If you've read Part Four of my classroom library series, you are familiar with the system I use to keep some book categories "on hold." At the beginning of the year, I have over half of the containers turned around, showing an "on hold" label, meaning those books are off limits. Slowly, over the course of the next several months, I will open up these containers for student use. Some may think I'm torturing students by displaying all these books that they cannot get their hands on, but the desire and anticipation it builds is worth it.

I usually open up a handful of book boxes a week for the first month or two, then open up one or two per week until everything is available. When I open up a category, I like to to pull out a book from the container and preview it with the class, or share a personal connection to the category.  The "on-hold" system is the single biggest difference-maker in keeping my library fresh.

Built-In Time to Return and Find
You know how it is: the day is already so packed full of lessons and learning that we tend to gloss over the fact that students need time to be in the classroom library, returning books and finding new ones. Then we, or at least I, get frustrated with students when their book baskets look barren, or worse, just sit on the shelf day after day.

As part of our Daily 5 procedures, when students are doing Read-to-Self (independent reading) or Read-to-Someone (partner reading), I do not allow students to get up and visit our library, since that takes away actual reading time. Instead, I've built time into students' morning routine to "get their book basket ready for the whole day." Putting this responsibility at the start of our day has kept it a priority.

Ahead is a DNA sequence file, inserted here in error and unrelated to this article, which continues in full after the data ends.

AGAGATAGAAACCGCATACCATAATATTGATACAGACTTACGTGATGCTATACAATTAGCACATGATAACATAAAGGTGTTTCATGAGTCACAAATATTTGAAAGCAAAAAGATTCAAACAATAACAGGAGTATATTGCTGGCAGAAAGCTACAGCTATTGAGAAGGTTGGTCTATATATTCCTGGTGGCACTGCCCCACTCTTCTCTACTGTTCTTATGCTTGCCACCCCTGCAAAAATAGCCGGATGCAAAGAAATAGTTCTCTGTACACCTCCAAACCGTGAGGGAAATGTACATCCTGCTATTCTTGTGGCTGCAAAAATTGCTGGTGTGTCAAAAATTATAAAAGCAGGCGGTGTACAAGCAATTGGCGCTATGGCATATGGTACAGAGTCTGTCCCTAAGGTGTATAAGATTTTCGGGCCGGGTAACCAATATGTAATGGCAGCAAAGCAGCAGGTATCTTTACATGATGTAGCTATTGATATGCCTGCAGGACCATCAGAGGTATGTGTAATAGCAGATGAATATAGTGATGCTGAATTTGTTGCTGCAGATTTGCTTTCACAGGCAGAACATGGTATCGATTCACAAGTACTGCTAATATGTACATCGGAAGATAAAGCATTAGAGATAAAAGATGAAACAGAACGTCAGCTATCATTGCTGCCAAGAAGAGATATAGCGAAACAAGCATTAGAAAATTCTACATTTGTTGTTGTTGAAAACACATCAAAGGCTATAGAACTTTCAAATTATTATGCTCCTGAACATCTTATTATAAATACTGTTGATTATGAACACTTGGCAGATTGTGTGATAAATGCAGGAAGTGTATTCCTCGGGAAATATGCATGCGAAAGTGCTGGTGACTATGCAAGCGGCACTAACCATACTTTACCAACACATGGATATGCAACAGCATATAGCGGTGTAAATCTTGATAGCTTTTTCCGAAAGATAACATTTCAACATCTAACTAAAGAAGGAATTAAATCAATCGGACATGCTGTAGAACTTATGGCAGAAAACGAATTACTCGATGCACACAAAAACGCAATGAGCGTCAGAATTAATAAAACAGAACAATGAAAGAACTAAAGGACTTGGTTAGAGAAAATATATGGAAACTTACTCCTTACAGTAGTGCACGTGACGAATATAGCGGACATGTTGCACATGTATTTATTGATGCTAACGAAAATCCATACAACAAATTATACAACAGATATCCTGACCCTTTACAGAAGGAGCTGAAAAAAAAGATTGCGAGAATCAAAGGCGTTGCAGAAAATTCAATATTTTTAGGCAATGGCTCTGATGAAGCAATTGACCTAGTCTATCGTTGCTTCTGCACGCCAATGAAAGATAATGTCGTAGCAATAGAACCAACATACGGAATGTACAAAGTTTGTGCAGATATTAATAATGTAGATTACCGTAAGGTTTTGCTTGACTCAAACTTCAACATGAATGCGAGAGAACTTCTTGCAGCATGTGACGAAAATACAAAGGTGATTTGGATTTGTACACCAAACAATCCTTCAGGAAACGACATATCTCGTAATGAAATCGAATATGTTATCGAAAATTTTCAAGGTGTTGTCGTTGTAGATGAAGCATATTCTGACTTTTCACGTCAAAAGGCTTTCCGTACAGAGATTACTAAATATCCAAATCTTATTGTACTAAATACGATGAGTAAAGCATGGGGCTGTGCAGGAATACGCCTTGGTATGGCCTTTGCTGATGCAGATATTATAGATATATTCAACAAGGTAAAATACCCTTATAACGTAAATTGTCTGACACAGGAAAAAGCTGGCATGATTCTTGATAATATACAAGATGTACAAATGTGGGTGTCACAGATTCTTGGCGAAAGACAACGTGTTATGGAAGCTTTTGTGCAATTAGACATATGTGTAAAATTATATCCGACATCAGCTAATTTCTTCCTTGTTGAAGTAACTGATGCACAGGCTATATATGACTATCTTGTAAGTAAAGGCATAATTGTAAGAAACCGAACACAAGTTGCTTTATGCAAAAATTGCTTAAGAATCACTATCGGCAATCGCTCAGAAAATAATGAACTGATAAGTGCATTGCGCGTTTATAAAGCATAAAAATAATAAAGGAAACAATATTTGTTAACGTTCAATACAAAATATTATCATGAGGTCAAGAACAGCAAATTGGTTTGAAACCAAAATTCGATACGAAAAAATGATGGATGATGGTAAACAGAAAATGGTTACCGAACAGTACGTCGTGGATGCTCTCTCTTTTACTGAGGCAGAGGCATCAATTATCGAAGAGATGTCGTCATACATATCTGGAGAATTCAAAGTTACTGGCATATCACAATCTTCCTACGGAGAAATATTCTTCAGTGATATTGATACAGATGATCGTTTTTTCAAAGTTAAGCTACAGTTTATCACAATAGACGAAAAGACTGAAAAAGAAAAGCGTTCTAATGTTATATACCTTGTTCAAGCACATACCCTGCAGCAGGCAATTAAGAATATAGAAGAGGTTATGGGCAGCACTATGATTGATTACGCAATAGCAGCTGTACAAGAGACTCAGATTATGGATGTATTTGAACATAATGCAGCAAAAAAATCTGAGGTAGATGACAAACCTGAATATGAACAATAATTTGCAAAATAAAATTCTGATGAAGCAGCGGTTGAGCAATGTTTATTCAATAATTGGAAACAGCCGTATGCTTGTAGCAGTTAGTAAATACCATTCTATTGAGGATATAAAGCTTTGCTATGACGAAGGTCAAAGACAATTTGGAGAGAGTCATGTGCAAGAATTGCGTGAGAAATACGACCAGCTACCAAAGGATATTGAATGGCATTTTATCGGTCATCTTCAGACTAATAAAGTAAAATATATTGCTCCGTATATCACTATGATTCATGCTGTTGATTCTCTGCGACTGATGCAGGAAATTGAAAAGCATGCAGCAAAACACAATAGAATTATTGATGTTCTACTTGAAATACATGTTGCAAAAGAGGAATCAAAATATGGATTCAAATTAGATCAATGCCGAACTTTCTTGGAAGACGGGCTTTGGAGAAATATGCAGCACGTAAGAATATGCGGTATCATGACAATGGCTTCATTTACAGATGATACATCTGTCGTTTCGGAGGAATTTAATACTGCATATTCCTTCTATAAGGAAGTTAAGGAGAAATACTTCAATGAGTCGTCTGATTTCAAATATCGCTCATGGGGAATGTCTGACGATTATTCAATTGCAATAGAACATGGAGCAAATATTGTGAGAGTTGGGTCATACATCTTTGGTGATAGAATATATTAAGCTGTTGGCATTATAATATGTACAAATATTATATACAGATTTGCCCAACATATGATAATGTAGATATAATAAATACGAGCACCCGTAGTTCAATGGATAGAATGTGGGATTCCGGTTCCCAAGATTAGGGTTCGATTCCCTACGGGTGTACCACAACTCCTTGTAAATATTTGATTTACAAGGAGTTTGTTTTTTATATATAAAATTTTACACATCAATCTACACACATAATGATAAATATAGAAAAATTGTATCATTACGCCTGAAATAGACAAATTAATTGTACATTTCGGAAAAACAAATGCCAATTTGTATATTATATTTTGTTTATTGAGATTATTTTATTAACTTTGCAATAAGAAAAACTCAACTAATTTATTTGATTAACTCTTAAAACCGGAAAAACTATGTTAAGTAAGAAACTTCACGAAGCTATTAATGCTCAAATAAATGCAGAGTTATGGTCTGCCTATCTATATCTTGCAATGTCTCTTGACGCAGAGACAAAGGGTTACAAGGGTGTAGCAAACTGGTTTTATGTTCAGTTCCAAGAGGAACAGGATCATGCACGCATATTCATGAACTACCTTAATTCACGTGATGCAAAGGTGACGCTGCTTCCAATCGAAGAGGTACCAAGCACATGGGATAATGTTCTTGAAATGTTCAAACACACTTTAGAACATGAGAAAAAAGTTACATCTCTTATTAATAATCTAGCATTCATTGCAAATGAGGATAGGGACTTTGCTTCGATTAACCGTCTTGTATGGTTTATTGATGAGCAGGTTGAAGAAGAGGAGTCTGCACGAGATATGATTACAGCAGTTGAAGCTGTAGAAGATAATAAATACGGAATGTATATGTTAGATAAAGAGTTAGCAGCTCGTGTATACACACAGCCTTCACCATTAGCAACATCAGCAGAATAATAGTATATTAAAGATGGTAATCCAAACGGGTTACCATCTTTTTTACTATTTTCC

Category Spotlights
Pulling one of the categories from the classroom library and featuring it in some way can help get students into the deepest corners of what's really in there. Often, my students get stuck in a rut, choosing books from the categories they are most familiar with, and may not even be aware of some of the great texts that are at their fingertips. So I like to highlight some that may not be students' obvious choice. It might be as simple as setting the category's container on a table and mentioning it to the class. Or if you have a spot to display some of the books from the category, it gives the category some "curb appeal." Every so often, it can be fun to have a student choose the category to be spotlighted.

Shop a Partner's Basket
Every few weeks I like to allow students to peruse each others' book baskets, looking for interesting things they might like to read next. Before we start, we talk about the ground rules: you can't just take a book out of someone else's book basket, but you also can't "hide" a book from your own book basket so no one else will see it. They also may not promise to give a book to anyone later, but are more than welcome to give a book to someone right then and there, like books they have finished but haven't returned yet.